“Wash yourselves; make yourselves clean; remove the evil of your deeds from before my eyes; cease to do evil, learn to do good; seek justice, correct oppression; bring justice to the fatherless, plead the widow’s cause. Come now, let us reason together, says the Lord: though your sins are like scarlet, they shall be as white as snow; though they are red like crimson, they shall become like wool.” — Isaiah 1:16-18 (ESV)
When you think of “sin,” what definitions come to mind?
Wrong behaviors? Breaking God’s rules? “Missing the mark?” Being guilty? Being separated from God or out of his favor?
Any of these answers captures something true. But one way of looking at sin that I find helpful is to see it as a kind of sickness.
Sin is a corruption that has spread through all humanity. It is a condition that requires healing.
This perspective is especially emphasized within Eastern Christianity, and I think it has value for us Westerners, who tend more often to view sin only in legal categories.
Seeing our sinfulness as spiritual sickness ought to help us view people who sin — including ourselves — with a bit more compassion and empathy and less indignation. It certainly helps me do so. I don’t beat up a sick person for being sick.
Yes, unlike symptoms of illness, our sins are both condition and decision. But even as it remains true that we are responsible for selfish and immoral choices we make, still we must remember that our nature is broken.
We need healing. We need to be washed. We need a Great Physician. And we need to be patient with the healing process.
Today begins Lent, the forty-day journey toward Easter. In Lent we are invited to remember our Great Physician, Jesus, “setting his face toward Jerusalem,” willingly marching toward his looming crucifixion, preparing to give himself as the atoning death that would bring healing to humanity. Again we are invited to fix our eyes on his cross, and to take up our own.
And Lent is just that: an invitation. It is not a command. We do not have to observe forty days of fasting and self-denial. Lent is not a law.
Lent is a gift in the same way that, paradoxically, sometimes having to take a sick day off from work or school can be a gift.
Like it or not, you gain a sudden and needed reminder of how frail our mortal bodies are. You’re made to slow down. Your body gets a reprieve from the usual junk you feed it. You realize your dependence on others. And — if you’re smart! — you rest, and (Lord willing) you heal.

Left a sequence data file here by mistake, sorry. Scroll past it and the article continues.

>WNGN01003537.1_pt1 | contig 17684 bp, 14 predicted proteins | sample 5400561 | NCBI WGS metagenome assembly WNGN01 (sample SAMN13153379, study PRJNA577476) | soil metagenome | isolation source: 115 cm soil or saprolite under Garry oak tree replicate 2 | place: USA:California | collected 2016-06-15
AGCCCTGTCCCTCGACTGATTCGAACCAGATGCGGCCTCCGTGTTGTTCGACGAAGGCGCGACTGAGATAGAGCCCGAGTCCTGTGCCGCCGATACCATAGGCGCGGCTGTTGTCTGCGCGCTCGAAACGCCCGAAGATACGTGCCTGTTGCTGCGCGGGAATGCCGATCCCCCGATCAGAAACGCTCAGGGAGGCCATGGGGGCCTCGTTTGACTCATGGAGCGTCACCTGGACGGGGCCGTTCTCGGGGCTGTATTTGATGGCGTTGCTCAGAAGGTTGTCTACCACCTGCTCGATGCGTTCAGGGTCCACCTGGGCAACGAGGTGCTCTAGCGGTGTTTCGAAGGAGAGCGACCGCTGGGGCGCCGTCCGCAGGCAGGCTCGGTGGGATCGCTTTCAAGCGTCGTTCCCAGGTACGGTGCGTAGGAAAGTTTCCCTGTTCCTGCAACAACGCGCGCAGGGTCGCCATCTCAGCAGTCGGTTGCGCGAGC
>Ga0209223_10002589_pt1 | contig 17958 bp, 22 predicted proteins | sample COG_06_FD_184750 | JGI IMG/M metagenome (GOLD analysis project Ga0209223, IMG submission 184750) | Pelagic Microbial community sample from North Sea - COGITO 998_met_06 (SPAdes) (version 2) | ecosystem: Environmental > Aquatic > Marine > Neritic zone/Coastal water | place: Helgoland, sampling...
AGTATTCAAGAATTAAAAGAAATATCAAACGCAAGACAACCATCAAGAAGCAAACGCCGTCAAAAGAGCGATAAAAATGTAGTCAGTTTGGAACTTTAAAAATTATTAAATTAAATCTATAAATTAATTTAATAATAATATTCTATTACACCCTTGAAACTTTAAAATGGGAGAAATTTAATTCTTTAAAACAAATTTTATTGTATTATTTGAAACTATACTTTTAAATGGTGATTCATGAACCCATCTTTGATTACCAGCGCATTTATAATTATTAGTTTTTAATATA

I hate being sick. But at the same time, oddly enough, I always find myself grateful for sick days and the chance to “reset.”
Much like the paradox of Christ bringing life through his death, there is great blessing offered in the call to slow down and lay aside some of our comforts for a time. The call of Lent is the call to remember our sin-sickness and its remedy.
If we choose to take advantage of the call of Lent, we must resist the temptation to wallow in guilt or be morbidly introspective. Rather, we should treat Lent as a kind of spiritual “convalescing period.” We’re giving our bodies and souls a reset, not beating them up more.
Cut things out to free up space to rest. Fill your time with things that make for the health of the soul and you will find that you have less time for unhealthy things anyway.
After all, we do not cure sickness with shame or self-effort. We cure it with love.
We cure it by accepting the invitation of the Great Physician that we hear in Isaiah 1: “Come, allow me to wash you. Lay aside the harmful toxins of your greed, selfishness, and blindness to the needs of others and the injustices around you. Let’s reason together — allow me to counsel you like a wise doctor. My methods can make you well, if you’ll follow them.”
Will you join me in following his prescription this Lent?
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